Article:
Japan’s payments industry is going global. Admittedly this is a late development for the world’s third-largest economy. But Japan is now in the sights of global fintechs: PayPal recently acquired local buy-now, pay-later firm Paidy, while Dutch enterprise-payments giant Adyen is now aggressively building a business there, as reported by DigFIn.
Now a homegrown payments player is looking to turn the tables, by connecting Japanese and European merchants, and ultimately by becoming an intra-European competitor.
The company is Degica, which began life in 2005 as a gaming company – which it still is, with over a thousand games it has developed and published.
Its founder and Tokyo-based CEO, Jack Momose, realized the business model contained a conflict of interest between the developers from whom the company sourced games, and the end user: one wanted prices high and the other wanted prices low.
From gaming to payments
Momose expanded the business into payments to serve e-commerce and other businesses, which allowed Degica to help the upstream and downstream at the same time. “We put our gaming profits into R&D for e-commerce,” Momose told DigFin.
(The model was picked up later by Singapore- and Malaysia-based gaming company Razer, whose Razer Fintech arm providing business and consumer payments solutions in Southeast Asia.)
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Degica developed a payments platform called Komoju. It has been designed specifically for Japan – initially for what Momose calls “J-to-J” domestic business. For example, Komoju developed a means of enabling game companies to sell to consumers via the ‘konbini’, the term for the convenience store chains that are ubiquitous in Japan.
For gamers who lack a credit card (especially kids), they can buy a game on Steam, go down to their local konbini, and pay in cash. Komoju is electronically tied to the stores’ cash registers, so once the payment is made, the platform notifies Steam, which releases the game to the player. There’s a risk that the player doesn’t complete the deal, but konbini are so ingrained in most people’s daily lives that the system works, Momose says.
Such arrangements help Japanese people (who generally don’t speak English) take comfort in paying for products from a foreign platform, while giving foreigners a means to access the local population.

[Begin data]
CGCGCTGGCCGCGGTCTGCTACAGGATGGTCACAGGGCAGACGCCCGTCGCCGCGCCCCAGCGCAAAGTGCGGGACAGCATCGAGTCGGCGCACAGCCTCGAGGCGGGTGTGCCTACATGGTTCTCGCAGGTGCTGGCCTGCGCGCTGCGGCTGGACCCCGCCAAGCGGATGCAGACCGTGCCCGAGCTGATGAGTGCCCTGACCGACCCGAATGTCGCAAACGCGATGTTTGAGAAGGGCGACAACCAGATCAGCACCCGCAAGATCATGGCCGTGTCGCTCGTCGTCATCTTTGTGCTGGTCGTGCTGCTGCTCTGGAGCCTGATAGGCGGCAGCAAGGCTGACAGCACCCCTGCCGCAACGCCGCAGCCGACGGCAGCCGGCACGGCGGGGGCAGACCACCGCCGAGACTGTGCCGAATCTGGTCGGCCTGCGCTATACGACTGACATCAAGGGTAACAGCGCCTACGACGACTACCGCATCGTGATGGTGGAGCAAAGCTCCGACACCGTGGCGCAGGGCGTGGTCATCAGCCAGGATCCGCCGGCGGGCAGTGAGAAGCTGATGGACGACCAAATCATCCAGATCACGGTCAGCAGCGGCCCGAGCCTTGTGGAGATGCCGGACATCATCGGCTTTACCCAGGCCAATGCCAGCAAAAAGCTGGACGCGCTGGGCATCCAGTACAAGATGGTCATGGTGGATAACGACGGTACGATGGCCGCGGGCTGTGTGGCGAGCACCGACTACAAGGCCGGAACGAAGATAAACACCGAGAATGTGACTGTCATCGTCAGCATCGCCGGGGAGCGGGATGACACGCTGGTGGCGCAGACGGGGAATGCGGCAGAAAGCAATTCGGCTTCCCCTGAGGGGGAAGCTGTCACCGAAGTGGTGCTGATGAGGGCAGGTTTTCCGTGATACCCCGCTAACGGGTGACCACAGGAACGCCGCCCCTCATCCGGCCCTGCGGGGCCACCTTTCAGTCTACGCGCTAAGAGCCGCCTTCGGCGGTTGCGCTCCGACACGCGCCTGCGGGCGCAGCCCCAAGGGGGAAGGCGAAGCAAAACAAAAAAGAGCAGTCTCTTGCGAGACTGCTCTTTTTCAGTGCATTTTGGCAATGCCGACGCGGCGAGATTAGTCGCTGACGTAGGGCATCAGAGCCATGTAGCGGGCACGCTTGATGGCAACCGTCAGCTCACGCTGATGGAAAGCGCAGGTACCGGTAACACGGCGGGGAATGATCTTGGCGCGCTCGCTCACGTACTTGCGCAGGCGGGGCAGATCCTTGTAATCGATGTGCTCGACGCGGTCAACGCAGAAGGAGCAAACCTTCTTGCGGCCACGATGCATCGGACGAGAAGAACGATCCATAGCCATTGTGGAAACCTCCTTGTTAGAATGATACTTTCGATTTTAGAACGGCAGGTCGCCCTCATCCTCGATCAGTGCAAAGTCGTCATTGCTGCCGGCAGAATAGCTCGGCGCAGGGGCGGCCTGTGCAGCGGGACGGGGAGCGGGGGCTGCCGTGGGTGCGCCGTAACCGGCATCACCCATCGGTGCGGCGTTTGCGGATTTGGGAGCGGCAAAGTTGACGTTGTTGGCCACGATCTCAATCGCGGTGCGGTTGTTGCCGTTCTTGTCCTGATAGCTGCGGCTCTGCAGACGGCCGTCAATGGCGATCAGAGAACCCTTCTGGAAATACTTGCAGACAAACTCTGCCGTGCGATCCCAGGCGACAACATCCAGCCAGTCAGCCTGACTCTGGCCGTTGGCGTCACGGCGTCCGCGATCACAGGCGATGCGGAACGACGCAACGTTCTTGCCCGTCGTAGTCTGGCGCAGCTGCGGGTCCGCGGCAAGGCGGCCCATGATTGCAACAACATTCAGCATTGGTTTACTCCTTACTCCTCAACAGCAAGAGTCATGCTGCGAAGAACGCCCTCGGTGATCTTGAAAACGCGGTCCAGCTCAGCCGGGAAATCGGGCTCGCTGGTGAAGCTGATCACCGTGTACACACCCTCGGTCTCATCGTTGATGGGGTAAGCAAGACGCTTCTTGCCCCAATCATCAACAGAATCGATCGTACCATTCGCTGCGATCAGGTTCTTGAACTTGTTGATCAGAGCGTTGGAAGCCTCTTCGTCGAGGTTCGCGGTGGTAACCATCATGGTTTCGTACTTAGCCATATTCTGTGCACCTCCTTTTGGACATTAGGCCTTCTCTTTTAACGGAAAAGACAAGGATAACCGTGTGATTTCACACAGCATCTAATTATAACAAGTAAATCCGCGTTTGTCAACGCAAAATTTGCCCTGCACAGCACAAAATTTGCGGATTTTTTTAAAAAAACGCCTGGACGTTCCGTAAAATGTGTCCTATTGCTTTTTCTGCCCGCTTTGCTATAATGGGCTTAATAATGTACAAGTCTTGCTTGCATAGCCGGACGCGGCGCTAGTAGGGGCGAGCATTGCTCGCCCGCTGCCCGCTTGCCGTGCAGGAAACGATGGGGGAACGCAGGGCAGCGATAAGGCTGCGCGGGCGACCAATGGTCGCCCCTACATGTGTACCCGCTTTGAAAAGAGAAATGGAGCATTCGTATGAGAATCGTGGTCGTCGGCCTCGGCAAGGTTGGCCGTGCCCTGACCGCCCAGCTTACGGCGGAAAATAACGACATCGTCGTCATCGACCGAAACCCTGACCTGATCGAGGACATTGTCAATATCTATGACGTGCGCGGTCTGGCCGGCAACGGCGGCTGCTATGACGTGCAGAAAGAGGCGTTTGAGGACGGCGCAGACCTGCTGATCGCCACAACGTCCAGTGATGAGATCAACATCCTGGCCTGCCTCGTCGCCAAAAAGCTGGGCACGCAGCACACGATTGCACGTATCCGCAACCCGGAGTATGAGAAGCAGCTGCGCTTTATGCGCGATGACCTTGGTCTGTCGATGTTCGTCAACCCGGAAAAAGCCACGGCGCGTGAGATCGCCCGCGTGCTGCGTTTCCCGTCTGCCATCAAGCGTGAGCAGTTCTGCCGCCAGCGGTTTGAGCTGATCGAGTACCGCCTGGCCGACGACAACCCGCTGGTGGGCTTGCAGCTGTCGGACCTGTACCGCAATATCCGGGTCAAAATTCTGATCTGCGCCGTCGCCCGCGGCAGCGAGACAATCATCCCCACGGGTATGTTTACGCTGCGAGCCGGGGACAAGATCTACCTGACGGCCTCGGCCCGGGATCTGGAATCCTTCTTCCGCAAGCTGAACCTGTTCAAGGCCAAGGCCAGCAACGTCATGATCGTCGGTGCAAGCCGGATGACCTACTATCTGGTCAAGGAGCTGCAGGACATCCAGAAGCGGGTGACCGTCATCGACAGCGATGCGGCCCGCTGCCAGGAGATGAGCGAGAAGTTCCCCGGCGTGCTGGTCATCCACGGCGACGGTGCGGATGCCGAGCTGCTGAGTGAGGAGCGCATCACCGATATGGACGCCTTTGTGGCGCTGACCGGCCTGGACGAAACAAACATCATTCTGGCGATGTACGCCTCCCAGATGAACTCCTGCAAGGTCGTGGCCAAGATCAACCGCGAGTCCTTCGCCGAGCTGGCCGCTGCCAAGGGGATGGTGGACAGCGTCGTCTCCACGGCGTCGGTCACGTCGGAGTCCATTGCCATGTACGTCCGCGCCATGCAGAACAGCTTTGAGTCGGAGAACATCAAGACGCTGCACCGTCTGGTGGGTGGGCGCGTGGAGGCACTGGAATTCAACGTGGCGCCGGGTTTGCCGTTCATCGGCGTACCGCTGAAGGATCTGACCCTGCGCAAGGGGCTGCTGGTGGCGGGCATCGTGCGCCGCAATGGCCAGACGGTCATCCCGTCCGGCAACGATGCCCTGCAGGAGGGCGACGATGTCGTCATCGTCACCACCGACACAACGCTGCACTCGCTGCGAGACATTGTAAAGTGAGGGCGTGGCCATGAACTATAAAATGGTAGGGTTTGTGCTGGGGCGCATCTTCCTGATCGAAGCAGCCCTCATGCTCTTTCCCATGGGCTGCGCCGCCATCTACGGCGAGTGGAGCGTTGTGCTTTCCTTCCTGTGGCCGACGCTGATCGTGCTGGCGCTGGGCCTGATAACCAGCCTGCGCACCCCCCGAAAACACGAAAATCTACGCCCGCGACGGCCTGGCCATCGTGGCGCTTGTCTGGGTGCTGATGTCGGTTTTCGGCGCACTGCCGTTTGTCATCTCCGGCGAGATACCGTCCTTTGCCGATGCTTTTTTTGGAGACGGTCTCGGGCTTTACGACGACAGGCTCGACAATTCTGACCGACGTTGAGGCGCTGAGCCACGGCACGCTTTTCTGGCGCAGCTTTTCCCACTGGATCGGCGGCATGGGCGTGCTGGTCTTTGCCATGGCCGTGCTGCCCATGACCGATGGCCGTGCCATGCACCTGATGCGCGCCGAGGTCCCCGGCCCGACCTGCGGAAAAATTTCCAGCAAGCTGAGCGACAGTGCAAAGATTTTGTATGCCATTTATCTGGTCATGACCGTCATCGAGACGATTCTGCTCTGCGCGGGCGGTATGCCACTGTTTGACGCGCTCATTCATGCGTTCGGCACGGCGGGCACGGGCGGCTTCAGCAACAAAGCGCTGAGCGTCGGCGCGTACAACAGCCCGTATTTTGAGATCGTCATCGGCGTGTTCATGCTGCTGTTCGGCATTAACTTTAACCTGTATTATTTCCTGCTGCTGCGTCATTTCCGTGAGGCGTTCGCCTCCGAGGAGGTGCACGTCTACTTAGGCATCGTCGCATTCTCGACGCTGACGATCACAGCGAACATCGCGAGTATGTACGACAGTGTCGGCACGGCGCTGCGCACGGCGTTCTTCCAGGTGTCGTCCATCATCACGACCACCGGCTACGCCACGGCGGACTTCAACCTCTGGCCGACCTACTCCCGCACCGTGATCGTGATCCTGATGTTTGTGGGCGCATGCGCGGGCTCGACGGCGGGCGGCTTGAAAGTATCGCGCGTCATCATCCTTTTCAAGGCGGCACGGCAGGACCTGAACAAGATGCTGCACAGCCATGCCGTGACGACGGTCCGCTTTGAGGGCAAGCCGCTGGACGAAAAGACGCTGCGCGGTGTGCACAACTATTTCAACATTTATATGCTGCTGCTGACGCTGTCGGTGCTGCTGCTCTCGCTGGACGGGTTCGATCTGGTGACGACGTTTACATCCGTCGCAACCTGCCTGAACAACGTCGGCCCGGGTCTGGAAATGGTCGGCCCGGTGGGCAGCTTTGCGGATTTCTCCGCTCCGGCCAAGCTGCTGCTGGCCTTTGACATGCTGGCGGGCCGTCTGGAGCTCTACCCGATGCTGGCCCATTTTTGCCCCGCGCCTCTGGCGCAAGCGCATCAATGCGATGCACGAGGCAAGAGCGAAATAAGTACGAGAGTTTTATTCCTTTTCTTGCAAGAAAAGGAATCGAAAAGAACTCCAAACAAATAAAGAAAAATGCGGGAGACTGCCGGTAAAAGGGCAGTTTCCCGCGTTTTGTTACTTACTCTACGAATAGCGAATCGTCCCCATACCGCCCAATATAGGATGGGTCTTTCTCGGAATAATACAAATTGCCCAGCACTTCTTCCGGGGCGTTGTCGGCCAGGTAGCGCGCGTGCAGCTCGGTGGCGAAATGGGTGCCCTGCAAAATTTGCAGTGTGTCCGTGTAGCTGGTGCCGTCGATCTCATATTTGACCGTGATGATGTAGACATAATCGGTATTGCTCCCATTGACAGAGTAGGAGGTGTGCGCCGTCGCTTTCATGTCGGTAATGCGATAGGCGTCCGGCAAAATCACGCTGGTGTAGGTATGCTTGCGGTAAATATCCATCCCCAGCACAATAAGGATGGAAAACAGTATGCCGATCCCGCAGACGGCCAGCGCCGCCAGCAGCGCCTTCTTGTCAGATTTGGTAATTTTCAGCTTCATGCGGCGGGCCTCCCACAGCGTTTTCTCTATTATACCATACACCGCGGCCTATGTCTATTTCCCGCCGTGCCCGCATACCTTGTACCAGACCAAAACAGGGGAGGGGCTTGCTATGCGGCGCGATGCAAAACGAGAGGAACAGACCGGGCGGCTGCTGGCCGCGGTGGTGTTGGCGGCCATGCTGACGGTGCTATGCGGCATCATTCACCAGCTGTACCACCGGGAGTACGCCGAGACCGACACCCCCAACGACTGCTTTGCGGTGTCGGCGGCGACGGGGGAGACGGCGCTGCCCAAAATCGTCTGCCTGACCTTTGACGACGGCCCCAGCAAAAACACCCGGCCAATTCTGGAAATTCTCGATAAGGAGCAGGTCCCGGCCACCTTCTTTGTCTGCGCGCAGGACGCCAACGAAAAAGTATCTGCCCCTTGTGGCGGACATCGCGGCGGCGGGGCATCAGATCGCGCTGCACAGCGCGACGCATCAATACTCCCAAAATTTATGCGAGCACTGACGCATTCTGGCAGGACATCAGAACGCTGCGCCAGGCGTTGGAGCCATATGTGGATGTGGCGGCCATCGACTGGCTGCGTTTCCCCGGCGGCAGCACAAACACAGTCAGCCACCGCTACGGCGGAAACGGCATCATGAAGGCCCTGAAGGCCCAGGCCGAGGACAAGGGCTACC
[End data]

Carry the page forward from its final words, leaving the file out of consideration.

“The convenience and comfort factor builds trust, especially when Steam was only in English,” Momose said. “Imagine an American trying to buy something on a Chinese website, and then they see the PayPal logo.”
Most of Komoju’s merchants are small businesses, but in addition to the konbini it is signing up bigger, more international companies – including Big Hit Music, the company behind K-Pop sensation BTS.
To attract more international business, Komoju added artificial-intelligence services for translation, which Degica gives for free to merchant customers, be they foreign or Japanese, to help them interact with each other. It also offers logistics support to e-commerce companies. This has made a big difference in a country like Japan, which has a big, wealthy, but insular population.
Facing new competition
Komoju handles credit cards and other traditional forms of payment as well. It now serves over 4,500 stores, says Christian Desert, Lisbon-based vice president for revenue and growth at Komoju.
“We’re like the Stripe of Japan,” he said. “Japan and Korea are in the sweet spot, because of the size of their ecosystems. Japan has been invisible but it’s the next big market in payments.”
Momose says entrants like Adyen and PayPal mean Degica’s domestic market is now in play. But he believes Degica has two advantages. First it is local, with solutions designed for the local market, such as its konbini payments product.
Second, it has the experience of also being a merchant, in this case an online gaming company, which Momose says gives Degica unique insights into what the market needs.
Therefore Degica’s Komoju business is now applying for a Payment Institution License to give it access to the European Union (via a local branch in Cyprus).
Momose says he hopes it will be approved in the first quarter of 2022, and Komoju has been hiring compliance and sales people in various European markets. Christian Desert is heading the marketing and sales effort. The company is also researching a buy-now, pay-later capability that might come online early next year.
From helping international companies sell into Japan, Komoju is being positioned to help Japanese companies sell into Europe – and ultimately, help European companies sell into other European countries.
The company’s A.I. translation and logistics services, along with a competitive tech stack, might give it a fair shot at succeeding in the intra-European market – and let Degica take on the likes of Adyen in their backyard.